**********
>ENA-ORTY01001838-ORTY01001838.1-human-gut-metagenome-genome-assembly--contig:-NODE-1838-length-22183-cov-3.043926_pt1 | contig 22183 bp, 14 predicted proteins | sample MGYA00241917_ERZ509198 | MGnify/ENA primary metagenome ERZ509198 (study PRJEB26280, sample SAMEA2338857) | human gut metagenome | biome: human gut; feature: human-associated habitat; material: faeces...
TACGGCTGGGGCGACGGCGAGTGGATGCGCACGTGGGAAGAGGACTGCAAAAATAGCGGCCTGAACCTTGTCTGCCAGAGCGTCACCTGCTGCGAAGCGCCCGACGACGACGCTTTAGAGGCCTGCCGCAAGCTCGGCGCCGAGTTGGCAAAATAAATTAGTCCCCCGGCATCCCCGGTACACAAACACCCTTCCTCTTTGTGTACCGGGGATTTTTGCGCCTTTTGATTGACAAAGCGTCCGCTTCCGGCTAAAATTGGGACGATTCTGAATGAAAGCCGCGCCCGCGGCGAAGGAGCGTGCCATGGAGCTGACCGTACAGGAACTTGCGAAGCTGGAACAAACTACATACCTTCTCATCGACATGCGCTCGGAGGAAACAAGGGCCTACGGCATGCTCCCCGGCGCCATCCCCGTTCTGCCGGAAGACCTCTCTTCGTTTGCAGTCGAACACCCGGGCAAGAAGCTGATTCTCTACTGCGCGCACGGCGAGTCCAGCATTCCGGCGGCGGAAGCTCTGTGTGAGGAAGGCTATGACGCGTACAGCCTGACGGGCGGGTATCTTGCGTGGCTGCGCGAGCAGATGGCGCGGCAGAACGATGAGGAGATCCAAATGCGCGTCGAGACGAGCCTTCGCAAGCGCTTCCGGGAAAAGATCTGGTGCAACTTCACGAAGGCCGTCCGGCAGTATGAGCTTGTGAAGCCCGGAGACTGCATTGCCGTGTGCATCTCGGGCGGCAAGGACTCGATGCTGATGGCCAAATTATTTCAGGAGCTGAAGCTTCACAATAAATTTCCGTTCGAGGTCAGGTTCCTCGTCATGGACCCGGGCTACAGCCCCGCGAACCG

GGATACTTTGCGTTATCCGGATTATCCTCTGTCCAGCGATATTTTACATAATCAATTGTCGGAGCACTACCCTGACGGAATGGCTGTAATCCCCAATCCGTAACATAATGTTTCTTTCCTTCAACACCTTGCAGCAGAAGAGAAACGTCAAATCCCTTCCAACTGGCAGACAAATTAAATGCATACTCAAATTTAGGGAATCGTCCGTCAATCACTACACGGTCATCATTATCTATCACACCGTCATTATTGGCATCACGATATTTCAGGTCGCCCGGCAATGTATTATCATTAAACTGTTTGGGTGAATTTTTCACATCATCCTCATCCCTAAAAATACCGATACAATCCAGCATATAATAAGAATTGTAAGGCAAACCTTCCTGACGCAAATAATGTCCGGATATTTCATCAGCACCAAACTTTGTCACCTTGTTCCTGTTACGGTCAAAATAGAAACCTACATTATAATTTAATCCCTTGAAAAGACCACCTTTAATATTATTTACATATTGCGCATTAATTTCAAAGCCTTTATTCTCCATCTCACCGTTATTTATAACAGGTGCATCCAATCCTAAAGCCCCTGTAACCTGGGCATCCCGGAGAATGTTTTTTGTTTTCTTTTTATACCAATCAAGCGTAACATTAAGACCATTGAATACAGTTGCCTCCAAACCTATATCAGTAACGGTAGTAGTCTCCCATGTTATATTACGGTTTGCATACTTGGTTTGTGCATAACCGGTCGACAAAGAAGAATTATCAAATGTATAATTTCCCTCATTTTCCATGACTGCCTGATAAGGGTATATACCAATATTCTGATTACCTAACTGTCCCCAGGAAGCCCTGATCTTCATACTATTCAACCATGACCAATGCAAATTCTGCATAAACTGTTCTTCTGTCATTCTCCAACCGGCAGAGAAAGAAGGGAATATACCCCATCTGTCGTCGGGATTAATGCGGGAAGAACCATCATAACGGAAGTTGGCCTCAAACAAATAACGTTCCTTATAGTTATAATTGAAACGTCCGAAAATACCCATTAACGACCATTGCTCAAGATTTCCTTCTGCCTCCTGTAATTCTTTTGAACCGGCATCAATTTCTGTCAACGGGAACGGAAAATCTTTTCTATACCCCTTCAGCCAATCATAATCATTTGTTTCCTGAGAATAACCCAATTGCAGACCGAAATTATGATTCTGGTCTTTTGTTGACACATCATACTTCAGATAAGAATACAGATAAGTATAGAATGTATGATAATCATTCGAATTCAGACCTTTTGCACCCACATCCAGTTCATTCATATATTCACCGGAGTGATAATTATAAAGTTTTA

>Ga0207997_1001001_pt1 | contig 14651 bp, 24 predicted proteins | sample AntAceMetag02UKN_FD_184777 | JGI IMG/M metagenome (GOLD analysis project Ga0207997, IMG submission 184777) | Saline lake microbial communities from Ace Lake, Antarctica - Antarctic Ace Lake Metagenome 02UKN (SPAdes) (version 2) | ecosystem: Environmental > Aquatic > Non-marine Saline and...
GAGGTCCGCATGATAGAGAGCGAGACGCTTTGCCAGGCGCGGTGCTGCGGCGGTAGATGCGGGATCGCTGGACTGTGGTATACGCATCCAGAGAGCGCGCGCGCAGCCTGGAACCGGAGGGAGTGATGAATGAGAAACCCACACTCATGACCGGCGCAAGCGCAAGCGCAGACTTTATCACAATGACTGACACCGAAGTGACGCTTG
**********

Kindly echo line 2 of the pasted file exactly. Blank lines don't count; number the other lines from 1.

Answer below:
TACGGCTGGGGCGACGGCGAGTGGATGCGCACGTGGGAAGAGGACTGCAAAAATAGCGGCCTGAACCTTGTCTGCCAGAGCGTCACCTGCTGCGAAGCGCCCGACGACGACGCTTTAGAGGCCTGCCGCAAGCTCGGCGCCGAGTTGGCAAAATAAATTAGTCCCCCGGCATCCCCGGTACACAAACACCCTTCCTCTTTGTGTACCGGGGATTTTTGCGCCTTTTGATTGACAAAGCGTCCGCTTCCGGCTAAAATTGGGACGATTCTGAATGAAAGCCGCGCCCGCGGCGAAGGAGCGTGCCATGGAGCTGACCGTACAGGAACTTGCGAAGCTGGAACAAACTACATACCTTCTCATCGACATGCGCTCGGAGGAAACAAGGGCCTACGGCATGCTCCCCGGCGCCATCCCCGTTCTGCCGGAAGACCTCTCTTCGTTTGCAGTCGAACACCCGGGCAAGAAGCTGATTCTCTACTGCGCGCACGGCGAGTCCAGCATTCCGGCGGCGGAAGCTCTGTGTGAGGAAGGCTATGACGCGTACAGCCTGACGGGCGGGTATCTTGCGTGGCTGCGCGAGCAGATGGCGCGGCAGAACGATGAGGAGATCCAAATGCGCGTCGAGACGAGCCTTCGCAAGCGCTTCCGGGAAAAGATCTGGTGCAACTTCACGAAGGCCGTCCGGCAGTATGAGCTTGTGAAGCCCGGAGACTGCATTGCCGTGTGCATCTCGGGCGGCAAGGACTCGATGCTGATGGCCAAATTATTTCAGGAGCTGAAGCTTCACAATAAATTTCCGTTCGAGGTCAGGTTCCTCGTCATGGACCCGGGCTACAGCCCCGCGAACCG